You can though understand why the most obsessed believe that their heroes, or representatives must involve themselves in every issue or campaign going, because otherwise why else should they do so themselves?  This isn't helped by how what was once rare has become so commonplace: debates between political candidates, if they happened at all, were usually one-off affairs.  Now, especially when it comes to choosing a party leader or a party presidential nominee, they happen practically every week.  Yes, this does to an extent weed out the also-rans, but it also has the effect of boring anyone who might have been paying attention and isn't an obsessive to death.  There are only so many times even the most anal of us can hear the same scripted lines without wanting to open up our arteries.  By the time the Democrat/Republican candidates finally face off towards the end of this year, the chances of even Trump if it is indeed he saying something original will be lower than Jeb Bush's ego.

Owen Jones then worries that Labour "risks becoming irrelevant in the [EU] referendum".  He says this despite writing of how Jeremy Corbyn "is in politics to change things, and voters know – if nothing else – that he is not there to defend the status quo or the establishment".  Jones attempts to avoid the contradiction of this anti-establishment figure arguing for the establishment position by saying that instead Corbyn should "make his own separate case", calling for a vote to stay in the EU "as a first step to the reform it so desperately needs".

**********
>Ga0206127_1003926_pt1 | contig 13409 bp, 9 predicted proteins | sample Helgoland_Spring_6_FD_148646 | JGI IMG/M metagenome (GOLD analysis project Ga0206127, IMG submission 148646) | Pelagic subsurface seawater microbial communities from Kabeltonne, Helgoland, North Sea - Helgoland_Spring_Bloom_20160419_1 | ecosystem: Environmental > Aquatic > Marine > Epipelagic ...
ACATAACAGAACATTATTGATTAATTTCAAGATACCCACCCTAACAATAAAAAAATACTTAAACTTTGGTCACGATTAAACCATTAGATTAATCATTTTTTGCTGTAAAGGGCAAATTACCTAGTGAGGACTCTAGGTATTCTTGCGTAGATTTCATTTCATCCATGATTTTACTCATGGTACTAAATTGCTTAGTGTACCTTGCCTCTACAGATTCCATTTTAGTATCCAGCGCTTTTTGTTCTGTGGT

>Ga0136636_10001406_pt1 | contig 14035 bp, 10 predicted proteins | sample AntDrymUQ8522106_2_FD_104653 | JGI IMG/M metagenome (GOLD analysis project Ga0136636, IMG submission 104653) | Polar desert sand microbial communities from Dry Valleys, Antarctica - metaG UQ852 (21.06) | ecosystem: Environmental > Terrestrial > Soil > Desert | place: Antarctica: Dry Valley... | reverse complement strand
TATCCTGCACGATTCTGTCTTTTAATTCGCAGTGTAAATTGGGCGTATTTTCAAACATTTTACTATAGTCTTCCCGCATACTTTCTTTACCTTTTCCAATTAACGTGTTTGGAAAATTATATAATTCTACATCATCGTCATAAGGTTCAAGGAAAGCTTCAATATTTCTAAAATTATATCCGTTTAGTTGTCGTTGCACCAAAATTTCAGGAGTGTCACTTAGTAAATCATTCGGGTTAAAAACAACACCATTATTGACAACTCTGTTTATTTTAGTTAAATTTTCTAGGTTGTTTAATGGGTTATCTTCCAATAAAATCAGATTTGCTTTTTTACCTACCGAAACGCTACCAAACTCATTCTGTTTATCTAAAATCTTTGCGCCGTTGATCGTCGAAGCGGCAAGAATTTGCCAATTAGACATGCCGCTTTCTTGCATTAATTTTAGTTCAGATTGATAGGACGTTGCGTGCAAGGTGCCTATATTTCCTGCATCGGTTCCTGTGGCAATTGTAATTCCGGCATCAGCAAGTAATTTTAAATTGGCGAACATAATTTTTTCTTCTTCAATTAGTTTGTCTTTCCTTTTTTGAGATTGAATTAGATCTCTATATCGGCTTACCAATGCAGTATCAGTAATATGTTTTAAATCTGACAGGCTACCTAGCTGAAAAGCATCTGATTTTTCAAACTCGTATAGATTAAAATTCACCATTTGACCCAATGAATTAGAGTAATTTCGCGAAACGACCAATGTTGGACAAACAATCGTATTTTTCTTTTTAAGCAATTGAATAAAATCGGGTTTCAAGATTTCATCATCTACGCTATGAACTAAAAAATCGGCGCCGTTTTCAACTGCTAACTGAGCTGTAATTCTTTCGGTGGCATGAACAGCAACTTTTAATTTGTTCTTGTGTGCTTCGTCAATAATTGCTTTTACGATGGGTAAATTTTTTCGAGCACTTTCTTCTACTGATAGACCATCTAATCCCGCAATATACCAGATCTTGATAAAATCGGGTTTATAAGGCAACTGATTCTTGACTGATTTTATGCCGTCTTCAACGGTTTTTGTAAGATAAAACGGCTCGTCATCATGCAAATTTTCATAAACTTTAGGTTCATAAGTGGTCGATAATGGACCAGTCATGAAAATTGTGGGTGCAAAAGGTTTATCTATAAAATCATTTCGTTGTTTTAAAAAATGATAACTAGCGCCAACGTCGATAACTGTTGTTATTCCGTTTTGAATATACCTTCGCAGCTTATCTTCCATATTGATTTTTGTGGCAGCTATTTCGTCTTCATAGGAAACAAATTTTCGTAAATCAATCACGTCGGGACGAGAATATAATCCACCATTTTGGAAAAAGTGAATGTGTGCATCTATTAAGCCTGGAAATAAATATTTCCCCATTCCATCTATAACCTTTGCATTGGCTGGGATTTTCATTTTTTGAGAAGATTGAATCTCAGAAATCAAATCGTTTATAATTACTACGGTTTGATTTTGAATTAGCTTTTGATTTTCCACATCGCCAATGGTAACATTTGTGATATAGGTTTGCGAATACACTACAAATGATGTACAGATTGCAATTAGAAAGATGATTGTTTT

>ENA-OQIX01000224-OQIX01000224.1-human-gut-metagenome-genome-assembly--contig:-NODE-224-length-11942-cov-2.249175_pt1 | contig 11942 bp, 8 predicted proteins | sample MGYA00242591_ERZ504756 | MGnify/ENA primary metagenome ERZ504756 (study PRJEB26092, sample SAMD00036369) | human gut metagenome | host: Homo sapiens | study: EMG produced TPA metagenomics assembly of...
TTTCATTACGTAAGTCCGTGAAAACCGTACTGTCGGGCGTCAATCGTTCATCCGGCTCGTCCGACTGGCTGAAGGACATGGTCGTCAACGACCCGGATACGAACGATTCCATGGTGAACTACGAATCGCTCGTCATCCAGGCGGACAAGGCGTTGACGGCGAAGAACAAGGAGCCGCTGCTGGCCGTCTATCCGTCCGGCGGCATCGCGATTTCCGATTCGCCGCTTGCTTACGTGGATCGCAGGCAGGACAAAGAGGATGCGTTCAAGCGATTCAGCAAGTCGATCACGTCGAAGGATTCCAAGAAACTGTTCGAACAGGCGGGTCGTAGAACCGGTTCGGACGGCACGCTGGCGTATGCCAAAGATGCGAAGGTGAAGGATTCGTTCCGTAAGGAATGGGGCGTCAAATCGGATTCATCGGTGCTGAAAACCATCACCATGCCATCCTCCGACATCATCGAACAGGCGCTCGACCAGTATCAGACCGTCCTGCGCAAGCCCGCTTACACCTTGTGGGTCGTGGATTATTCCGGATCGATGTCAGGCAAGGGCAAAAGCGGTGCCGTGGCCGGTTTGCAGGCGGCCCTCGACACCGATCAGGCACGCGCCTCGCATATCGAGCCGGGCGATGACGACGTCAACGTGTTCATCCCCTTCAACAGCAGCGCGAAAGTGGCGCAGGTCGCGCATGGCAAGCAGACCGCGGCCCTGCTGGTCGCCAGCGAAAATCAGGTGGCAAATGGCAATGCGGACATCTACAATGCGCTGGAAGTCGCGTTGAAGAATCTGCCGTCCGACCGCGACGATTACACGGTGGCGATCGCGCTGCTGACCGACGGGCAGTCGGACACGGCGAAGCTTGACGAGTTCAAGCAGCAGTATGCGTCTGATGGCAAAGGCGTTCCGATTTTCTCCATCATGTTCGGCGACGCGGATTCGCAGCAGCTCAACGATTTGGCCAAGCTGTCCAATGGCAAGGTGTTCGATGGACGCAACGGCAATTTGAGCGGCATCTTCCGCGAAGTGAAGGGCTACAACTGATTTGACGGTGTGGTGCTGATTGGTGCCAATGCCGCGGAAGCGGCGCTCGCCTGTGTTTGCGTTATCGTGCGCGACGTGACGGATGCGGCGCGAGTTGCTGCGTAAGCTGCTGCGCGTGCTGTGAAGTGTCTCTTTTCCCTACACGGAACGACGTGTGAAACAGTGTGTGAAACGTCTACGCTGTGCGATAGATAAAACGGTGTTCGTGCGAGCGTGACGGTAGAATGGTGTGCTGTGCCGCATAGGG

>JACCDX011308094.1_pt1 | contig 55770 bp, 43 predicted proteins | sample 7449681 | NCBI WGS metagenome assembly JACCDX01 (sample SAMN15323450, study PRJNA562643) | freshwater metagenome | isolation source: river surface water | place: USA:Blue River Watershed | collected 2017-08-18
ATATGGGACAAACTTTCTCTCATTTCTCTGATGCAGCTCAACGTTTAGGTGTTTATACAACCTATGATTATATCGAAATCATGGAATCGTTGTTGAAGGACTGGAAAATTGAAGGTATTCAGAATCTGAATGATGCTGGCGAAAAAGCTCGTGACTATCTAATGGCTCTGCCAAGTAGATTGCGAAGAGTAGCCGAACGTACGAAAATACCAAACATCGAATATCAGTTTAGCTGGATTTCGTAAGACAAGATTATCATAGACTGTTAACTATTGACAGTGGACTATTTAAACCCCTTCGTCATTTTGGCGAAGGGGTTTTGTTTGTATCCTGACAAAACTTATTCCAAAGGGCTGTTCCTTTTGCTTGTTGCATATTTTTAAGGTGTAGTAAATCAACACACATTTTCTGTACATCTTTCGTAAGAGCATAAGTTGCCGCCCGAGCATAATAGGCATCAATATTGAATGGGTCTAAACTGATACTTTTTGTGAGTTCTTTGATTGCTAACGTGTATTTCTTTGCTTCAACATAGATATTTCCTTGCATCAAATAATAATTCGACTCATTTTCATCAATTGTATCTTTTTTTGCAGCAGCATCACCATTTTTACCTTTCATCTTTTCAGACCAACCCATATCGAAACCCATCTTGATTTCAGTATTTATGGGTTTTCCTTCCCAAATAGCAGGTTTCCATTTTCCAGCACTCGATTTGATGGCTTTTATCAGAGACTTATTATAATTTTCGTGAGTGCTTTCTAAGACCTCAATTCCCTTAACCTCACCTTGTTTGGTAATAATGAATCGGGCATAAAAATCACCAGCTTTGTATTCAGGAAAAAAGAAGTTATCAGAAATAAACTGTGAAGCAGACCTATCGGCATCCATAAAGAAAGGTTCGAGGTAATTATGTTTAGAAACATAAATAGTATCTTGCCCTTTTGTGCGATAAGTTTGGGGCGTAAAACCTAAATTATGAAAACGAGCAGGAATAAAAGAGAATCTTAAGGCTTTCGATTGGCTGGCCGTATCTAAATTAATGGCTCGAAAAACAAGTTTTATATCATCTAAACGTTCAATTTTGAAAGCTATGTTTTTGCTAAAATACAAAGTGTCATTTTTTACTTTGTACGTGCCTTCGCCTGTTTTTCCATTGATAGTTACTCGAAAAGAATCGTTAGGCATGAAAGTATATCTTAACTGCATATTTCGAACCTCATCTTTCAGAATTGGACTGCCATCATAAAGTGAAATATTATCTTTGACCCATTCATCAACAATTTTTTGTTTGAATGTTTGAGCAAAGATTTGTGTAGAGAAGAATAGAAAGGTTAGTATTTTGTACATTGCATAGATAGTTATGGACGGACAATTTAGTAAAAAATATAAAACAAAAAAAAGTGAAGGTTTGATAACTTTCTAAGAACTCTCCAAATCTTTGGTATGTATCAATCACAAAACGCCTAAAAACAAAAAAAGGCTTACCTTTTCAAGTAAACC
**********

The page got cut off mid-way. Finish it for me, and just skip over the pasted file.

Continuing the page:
It isn't clear exactly how this will work.  Most Labour supporters are it seems in favour of staying in, and yet how exactly will helping David Cameron to a stonking great victory help the party win the next election?  How will effectively signing up to Cameron's renegotiation, as a remain vote will clearly be taken as, be the first step to the reform the EU so desperately needs, especially when it will be the Conservatives in power for at least another three years?  Failing a Scottish "neverrendum" feeling taking hold, it's apparent this is going to be taken as the UK's settlement in Europe for at least a good few years.